Just a few months after the release of Asia Bibi, a Catholic woman on death row, and several other cases of Christians having fled the country or trying to be free of similar blasphemy charges - the politician has denied that it is a trend.
Shah Mahmood Qureshi said on his two-day visit to Brussels that accounts of Christians being violently treated were "individual incidents" no different to minorities being killed by knife crime in the UK or other minorities being mistreated in the rest of Europe.
He said: "I can assure you that Christians are very welcome. The Christian community in Pakistan is very positive and a very responsible community...We respect them and we want them to be there. We will do everything possible to protect them and we are."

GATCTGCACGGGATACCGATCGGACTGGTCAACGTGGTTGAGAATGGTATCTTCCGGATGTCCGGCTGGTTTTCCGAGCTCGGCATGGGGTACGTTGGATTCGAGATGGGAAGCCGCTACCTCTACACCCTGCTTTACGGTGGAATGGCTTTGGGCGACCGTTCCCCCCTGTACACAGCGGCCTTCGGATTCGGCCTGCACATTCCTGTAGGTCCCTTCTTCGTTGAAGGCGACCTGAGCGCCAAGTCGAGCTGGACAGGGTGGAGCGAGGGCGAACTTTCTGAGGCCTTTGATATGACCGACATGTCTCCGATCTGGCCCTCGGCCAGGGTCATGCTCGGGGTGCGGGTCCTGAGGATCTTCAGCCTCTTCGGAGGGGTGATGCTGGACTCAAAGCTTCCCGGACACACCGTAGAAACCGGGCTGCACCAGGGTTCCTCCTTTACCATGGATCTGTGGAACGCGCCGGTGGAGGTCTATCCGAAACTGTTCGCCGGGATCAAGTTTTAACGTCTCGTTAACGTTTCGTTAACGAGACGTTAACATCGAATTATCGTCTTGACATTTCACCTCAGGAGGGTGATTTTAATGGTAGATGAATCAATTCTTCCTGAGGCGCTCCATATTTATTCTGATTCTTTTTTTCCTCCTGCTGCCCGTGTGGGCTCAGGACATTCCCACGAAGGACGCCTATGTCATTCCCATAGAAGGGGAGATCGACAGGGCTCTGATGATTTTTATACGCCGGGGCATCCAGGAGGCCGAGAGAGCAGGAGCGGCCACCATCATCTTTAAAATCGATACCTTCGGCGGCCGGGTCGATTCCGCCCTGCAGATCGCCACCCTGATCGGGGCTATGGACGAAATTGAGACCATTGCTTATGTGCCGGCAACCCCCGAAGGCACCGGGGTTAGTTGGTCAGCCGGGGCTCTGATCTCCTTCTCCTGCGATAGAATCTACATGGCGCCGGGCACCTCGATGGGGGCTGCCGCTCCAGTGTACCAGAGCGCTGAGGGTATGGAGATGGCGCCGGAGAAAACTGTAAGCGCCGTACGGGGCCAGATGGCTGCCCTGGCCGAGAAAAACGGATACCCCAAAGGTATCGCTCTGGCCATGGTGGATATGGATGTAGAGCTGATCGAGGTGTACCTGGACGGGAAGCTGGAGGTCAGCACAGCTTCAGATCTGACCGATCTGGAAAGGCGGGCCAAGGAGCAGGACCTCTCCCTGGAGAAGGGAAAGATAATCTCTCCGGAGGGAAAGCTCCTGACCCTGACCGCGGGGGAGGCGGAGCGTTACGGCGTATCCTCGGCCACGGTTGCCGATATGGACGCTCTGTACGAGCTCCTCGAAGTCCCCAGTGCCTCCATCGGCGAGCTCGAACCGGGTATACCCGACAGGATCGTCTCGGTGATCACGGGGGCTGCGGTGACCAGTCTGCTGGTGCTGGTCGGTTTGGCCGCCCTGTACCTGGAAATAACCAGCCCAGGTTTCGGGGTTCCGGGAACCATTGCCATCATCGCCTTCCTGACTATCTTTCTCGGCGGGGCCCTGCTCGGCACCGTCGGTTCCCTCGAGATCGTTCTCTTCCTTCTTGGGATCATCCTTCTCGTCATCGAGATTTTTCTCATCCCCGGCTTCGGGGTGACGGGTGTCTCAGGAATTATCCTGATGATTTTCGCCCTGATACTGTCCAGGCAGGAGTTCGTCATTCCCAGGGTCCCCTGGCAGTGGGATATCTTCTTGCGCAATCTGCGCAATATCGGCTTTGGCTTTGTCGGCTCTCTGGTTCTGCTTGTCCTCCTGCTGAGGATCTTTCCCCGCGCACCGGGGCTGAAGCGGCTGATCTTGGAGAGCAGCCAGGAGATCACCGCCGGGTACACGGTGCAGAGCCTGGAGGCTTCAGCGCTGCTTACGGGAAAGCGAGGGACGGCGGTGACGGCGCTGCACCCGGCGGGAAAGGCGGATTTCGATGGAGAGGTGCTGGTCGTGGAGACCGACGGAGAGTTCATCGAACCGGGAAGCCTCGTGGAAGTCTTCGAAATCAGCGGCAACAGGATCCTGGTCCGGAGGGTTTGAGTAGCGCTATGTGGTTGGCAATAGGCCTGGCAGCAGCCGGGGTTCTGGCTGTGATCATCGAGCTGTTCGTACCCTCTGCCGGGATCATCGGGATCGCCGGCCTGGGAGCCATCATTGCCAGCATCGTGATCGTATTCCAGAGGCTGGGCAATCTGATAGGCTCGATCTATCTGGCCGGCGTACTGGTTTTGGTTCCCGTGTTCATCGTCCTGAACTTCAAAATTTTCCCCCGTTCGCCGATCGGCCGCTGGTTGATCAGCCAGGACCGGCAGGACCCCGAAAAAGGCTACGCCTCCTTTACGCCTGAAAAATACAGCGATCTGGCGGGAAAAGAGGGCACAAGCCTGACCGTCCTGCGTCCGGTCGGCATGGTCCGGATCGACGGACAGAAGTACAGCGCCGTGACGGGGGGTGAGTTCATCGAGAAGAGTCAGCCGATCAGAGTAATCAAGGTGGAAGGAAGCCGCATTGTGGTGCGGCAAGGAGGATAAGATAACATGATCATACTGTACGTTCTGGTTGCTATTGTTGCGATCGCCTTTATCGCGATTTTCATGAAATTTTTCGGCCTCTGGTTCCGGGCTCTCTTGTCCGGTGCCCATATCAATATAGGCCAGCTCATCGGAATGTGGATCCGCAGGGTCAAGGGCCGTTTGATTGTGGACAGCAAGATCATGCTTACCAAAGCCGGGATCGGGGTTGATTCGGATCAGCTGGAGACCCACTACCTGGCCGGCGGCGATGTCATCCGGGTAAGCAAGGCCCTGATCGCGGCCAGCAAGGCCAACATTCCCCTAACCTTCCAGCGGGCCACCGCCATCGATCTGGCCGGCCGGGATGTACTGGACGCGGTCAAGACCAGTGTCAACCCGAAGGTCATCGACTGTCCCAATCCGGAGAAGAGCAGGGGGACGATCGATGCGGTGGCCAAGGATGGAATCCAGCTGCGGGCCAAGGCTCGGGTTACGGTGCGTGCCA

"I can quote you examples of how knife crime has gone up in Britain that is a clear reflection of an increased intolerance within a society which has been so tolerant, so accommodating. So there are examples over here, and there could be some examples over there," he said.
There are an estimated 3.9 million Christians in Pakistan in a country of 200.8 million, meaning they make up about two per cent of the population.
Their blasphemy laws prohibit speaking negatively of the Muslim prophet Muhammad and the Christian religious freedom charity Open Doors put Pakistan 5th on their list of countries where it is worst to be a Christian, with top being North Korea.
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